As I wrote, I love a good spat. A.B. Yehoshua apologized for his AJC remarks about Jewish identity which offended so many people:
"Reverberations from the first evening of the conference have made me realize, to my distress, that a not-insignificant portion of the audience was offended by the tone of my remarks, as well as by part of their content....
"I wish, therefore, to express to them my deepest apologies," he writes. "Everything I said about the partial nature of Jewish life in the Diaspora as opposed to the all-inclusive nature of Jewish life in Israel has been said by me over the course of many years in the past, both in print and in addressing numerous Diaspora Jews.
"Never before did this lead to such an angry reaction as it did this time. Presumably, there was something in my tone and imprecise formulation that insulted part of the audience. I say "part," because there were also those who came up afterwards to thank me - which does not, of course, compensate for the feelings of the others.
I for one, find it hard to believe that Yehoshua has voiced precisely those sentiments before without getting a rather strong reaction. It is very easy to pick a fight with American Jews by raising the identity question. Even my very cautious admission that in my view Yehoshua is right, and Sharansky is also right, each in his own way, provoked some thundering criticism from US Jews. I love a good spat, but only as a spectator sport.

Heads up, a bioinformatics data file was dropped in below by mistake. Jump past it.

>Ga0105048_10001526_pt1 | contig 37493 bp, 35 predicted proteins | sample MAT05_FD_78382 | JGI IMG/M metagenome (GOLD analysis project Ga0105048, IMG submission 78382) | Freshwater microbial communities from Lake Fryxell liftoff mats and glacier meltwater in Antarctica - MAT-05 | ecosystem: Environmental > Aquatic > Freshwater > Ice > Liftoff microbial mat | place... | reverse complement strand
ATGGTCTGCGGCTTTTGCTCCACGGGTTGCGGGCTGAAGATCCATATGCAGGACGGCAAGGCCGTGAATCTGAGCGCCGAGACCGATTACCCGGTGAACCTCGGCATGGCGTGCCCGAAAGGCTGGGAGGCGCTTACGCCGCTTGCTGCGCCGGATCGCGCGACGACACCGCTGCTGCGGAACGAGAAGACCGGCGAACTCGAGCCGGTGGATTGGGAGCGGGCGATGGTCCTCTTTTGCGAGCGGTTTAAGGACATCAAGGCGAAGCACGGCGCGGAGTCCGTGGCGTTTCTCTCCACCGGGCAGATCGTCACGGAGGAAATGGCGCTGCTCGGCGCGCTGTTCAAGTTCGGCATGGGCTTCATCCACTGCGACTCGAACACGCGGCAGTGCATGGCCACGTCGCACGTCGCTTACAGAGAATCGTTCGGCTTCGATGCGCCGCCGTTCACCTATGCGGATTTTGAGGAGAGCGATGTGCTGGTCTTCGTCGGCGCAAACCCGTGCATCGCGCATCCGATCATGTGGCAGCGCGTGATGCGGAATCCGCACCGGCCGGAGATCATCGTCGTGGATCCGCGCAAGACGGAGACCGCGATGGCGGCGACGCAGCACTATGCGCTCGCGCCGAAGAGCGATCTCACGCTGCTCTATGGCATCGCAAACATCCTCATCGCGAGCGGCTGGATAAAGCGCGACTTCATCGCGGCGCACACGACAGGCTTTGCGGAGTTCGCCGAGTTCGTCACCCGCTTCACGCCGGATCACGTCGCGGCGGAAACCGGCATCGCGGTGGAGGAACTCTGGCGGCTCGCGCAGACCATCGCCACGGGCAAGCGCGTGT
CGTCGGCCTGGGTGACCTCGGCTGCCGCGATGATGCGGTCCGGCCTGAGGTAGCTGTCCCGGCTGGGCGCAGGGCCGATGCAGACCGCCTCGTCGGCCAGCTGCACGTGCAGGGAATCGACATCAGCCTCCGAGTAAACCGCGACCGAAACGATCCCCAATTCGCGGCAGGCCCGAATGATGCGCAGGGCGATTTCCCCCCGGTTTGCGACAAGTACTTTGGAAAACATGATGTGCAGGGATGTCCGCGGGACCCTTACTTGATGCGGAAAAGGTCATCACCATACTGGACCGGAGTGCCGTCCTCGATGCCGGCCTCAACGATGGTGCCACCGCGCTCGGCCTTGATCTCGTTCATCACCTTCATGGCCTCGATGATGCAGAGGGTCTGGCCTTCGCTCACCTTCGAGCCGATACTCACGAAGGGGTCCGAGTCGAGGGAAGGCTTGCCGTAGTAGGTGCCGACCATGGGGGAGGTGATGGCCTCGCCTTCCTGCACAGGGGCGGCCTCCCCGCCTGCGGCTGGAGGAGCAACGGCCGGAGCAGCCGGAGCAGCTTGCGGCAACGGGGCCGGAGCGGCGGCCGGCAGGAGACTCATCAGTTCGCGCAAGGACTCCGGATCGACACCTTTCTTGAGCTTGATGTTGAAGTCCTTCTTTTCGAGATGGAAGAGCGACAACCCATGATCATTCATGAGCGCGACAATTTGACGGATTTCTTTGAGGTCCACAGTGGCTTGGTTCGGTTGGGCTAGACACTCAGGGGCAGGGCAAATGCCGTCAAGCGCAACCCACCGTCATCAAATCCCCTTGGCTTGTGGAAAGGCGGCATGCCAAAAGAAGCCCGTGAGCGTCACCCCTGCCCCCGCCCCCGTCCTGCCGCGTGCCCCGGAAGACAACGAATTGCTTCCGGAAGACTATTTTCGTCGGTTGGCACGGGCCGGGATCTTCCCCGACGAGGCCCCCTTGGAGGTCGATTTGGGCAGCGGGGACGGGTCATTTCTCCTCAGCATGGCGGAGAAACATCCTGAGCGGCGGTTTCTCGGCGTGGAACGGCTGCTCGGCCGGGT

I also find that Yehoshua's obsession with identity is a bit strange. I do not worry about my "Jewish Identity" or my "Israeli Identity" or losing it any more than I worry about my ears falling off. It is part of me. I confess that I find it hard to relate to discussions about identity problems, in the same way that I would find it hard to relate to any problem I didn't really experience. Indeed, Yehoshua almost said as much. He said his identity is not like a jacket that you can take off. If it is part of him, why is he so concerned about it?
If anything, identity questions get pushed to the background when you are part of a country where most people have the same identity. In Europe or the USA I think about being Israeli or Jewish, because others around me are not Jewish. In Israel it is just there. There are Israelis who have a Jewish identity crisis I know, and they are the ones who are usually most concerned with this identity question.
Bradley Burston took up the theme from a different angle in Ha'aretz. He wrote:
"Do the Jews of North America need Israel? And if they do, what, exactly, is it that they need?
For one thing, a homeland. "
He is not saying, "come on Aliya." He is saying, that American Jews need Israel as their "old country" on which they can build their ethnic identity, because third generation American Jews can no longer relate to European Jewish communities that do not exist any more.
Ami Isseroff on 05.18.06 @ 02:16 AM CST [link]